### Abstract

A graphical app and browser-based simulator, CompassMR, was developed for initial Magnetic Resonance (MR) education. It is available at http://drcmr.dk/CompassMR/ and executes directly in most browsers with no further need for software. Easy access and a simple user interface invite student experimentation that improves understanding of basic MR phenomena. The simulator is used to introduce and explore electromagnetism, magnetic dipoles, static and radiofrequency fields, Compass MR, the free induction decay (FID), relaxation, the Fourier transform (FFT), the resonance condition, spin, precession, the Larmor equation, Nuclear MR, resonant excitation (linear and quadrature), and off-resonance effects.

Methods and implementation:

The simulator is a complete HTML5/JavaScript[1,2] rewrite of the JavaCompass[3] so it now executes in modern browsers with no additional software needed. Spin dynamics and enhanced responsiveness was added. Android App conversion was accomplished using Adobe PhoneGap[4]. The basis for the graphical spin simulation is the semi-classical Bloch vector equation[5] for a proton in combined stationary and oscillating magnetic fields, B0 and B1. For providing intuitive insight, the corresponding classical equation of motion for a compass needle in similar fields is used to simulate Compass Magnetic Resonance (CMR) that is similar to NMR except for needle vibration substituting nuclear precession. The nuclear Bloch vector moves like the magnetic moment of a classical rotating charge distribution [6] as shown in the simulator. Spin is a consequence of Quantum Mechanics (QM) and not all aspects of spin and nuclei are represented in this naive picture. Beyond spin, the consequences of QM for proton MR are largely not observable, however, and the QM Bloch vector moves as shown in the simulator. Hence, it demonstrates nuclear dynamics more accurately than typical QM-inspired "cone" pictorial representations aimed at giving better representations of MR than classical mechanics, while often doing the opposite. This justification of the classical perspective is discussed in detail in [7].

Methods and implementation:

The simulator is a complete HTML5/JavaScript[1,2] rewrite of the JavaCompass[3] so it now executes in modern browsers with no additional software needed. Spin dynamics and enhanced responsiveness was added. Android App conversion was accomplished using Adobe PhoneGap[4]. The basis for the graphical spin simulation is the semi-classical Bloch vector equation[5] for a proton in combined stationary and oscillating magnetic fields, B0 and B1. For providing intuitive insight, the corresponding classical equation of motion for a compass needle in similar fields is used to simulate Compass Magnetic Resonance (CMR) that is similar to NMR except for needle vibration substituting nuclear precession. The nuclear Bloch vector moves like the magnetic moment of a classical rotating charge distribution [6] as shown in the simulator. Spin is a consequence of Quantum Mechanics (QM) and not all aspects of spin and nuclei are represented in this naive picture. Beyond spin, the consequences of QM for proton MR are largely not observable, however, and the QM Bloch vector moves as shown in the simulator. Hence, it demonstrates nuclear dynamics more accurately than typical QM-inspired "cone" pictorial representations aimed at giving better representations of MR than classical mechanics, while often doing the opposite. This justification of the classical perspective is discussed in detail in [7].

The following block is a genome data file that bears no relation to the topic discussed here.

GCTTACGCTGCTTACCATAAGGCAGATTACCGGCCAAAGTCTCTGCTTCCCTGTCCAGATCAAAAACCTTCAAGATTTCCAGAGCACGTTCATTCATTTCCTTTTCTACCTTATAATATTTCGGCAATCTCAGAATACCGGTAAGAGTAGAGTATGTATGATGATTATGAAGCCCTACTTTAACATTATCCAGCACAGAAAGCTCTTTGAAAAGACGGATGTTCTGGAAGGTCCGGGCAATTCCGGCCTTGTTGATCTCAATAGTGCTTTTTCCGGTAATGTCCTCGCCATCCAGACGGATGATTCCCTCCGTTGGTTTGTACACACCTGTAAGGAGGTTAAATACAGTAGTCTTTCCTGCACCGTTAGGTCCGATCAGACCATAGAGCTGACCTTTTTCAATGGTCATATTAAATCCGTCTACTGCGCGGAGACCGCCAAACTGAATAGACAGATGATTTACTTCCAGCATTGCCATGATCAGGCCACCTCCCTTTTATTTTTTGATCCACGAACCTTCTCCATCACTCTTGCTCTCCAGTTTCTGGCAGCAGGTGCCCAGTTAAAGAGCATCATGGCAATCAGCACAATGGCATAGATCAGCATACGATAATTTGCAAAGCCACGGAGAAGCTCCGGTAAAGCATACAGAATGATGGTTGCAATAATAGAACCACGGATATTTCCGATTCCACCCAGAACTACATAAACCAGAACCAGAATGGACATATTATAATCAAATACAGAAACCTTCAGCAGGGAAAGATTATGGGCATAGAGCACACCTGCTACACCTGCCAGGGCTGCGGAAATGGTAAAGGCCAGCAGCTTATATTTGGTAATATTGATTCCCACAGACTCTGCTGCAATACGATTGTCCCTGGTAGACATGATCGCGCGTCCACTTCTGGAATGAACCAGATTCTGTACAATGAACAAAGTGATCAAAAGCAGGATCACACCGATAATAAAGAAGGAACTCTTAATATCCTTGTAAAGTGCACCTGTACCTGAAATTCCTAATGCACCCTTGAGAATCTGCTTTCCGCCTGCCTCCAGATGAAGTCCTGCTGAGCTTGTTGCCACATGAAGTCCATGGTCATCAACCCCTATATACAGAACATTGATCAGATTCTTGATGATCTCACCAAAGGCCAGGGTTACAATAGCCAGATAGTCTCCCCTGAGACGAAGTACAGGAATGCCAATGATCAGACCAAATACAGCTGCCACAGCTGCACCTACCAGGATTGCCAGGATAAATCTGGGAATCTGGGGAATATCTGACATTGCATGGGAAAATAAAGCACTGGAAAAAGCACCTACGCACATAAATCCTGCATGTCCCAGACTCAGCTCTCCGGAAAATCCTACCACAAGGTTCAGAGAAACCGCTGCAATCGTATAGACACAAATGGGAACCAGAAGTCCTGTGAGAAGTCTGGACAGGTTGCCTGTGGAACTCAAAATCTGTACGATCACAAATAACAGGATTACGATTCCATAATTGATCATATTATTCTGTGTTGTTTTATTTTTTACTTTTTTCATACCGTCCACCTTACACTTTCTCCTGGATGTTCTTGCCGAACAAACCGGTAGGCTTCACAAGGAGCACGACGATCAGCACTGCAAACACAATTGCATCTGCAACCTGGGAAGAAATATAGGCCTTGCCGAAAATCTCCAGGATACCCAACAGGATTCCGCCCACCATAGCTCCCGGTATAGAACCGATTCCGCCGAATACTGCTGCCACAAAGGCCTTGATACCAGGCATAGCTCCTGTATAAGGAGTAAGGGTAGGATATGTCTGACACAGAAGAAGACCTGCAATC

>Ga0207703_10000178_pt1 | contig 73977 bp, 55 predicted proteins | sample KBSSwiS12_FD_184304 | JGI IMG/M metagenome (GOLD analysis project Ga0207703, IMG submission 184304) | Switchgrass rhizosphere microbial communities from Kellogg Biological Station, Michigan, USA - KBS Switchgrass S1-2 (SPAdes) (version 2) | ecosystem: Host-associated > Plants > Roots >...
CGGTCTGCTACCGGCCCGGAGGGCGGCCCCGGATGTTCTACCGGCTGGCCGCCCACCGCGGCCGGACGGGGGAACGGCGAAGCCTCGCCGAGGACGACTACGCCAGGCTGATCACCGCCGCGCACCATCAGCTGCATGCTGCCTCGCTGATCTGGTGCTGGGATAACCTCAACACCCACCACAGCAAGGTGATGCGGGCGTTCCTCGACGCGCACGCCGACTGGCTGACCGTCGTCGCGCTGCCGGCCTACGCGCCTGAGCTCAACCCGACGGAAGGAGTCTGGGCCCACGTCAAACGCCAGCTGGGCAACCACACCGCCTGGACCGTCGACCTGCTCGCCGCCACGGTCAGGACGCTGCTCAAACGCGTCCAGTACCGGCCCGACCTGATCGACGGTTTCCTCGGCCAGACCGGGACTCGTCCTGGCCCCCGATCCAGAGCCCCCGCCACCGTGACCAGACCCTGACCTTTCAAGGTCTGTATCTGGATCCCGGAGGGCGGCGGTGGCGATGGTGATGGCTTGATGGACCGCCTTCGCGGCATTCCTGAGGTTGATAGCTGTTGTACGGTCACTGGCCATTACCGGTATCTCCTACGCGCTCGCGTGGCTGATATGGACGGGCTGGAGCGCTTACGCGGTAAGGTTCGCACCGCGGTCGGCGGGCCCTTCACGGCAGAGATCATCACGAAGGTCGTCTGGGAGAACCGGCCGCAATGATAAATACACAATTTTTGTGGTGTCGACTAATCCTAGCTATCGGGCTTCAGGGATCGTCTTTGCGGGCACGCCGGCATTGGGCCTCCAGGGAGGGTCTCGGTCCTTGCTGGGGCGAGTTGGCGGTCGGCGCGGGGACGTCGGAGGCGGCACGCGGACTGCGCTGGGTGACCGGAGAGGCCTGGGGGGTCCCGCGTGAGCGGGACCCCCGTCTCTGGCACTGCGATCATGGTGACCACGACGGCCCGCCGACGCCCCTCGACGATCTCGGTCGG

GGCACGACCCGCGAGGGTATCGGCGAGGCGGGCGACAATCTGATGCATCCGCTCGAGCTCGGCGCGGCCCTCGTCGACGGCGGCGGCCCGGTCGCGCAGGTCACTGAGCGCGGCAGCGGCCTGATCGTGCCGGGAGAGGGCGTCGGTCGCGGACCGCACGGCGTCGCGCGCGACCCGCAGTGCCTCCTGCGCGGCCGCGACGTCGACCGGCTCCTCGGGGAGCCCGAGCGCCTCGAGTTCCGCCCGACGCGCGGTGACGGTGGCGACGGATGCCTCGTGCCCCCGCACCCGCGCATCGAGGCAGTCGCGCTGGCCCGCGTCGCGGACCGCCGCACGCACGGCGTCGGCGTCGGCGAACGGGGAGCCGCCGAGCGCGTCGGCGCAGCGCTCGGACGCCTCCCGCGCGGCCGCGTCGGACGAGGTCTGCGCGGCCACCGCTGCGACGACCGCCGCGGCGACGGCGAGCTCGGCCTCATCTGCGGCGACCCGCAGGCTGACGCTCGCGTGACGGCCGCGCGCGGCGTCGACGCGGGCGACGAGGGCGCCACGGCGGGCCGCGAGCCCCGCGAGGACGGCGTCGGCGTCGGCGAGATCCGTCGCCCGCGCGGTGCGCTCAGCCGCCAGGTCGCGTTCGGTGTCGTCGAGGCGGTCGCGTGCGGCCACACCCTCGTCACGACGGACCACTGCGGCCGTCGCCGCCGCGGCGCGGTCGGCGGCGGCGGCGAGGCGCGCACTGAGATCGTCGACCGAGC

Original language | English |
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Publication date | 2016 |

Number of pages | 3 |

Publication status | Published - 2016 |

Event | 33rd ESMRMB Annual Scientific Meeting - Vienna, Austria Duration: 29 Sep 2016 → 1 Oct 2016 |

### Conference

Conference | 33rd ESMRMB Annual Scientific Meeting |
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Country | Austria |

City | Vienna |

Period | 29/09/2016 → 01/10/2016 |

### Bibliographical note

Proceedings of the ESMRMB 33th Annual Meeting, 534, 2016. http://epostersonline.com/esmrmb2016/node/2297## Cite this

Hanson, L. G. (2016).

*Educational simulator app and web page for exploring Nuclear and Compass Magnetic Resonance*. Poster session presented at 33rd ESMRMB Annual Scientific Meeting, Vienna, Austria.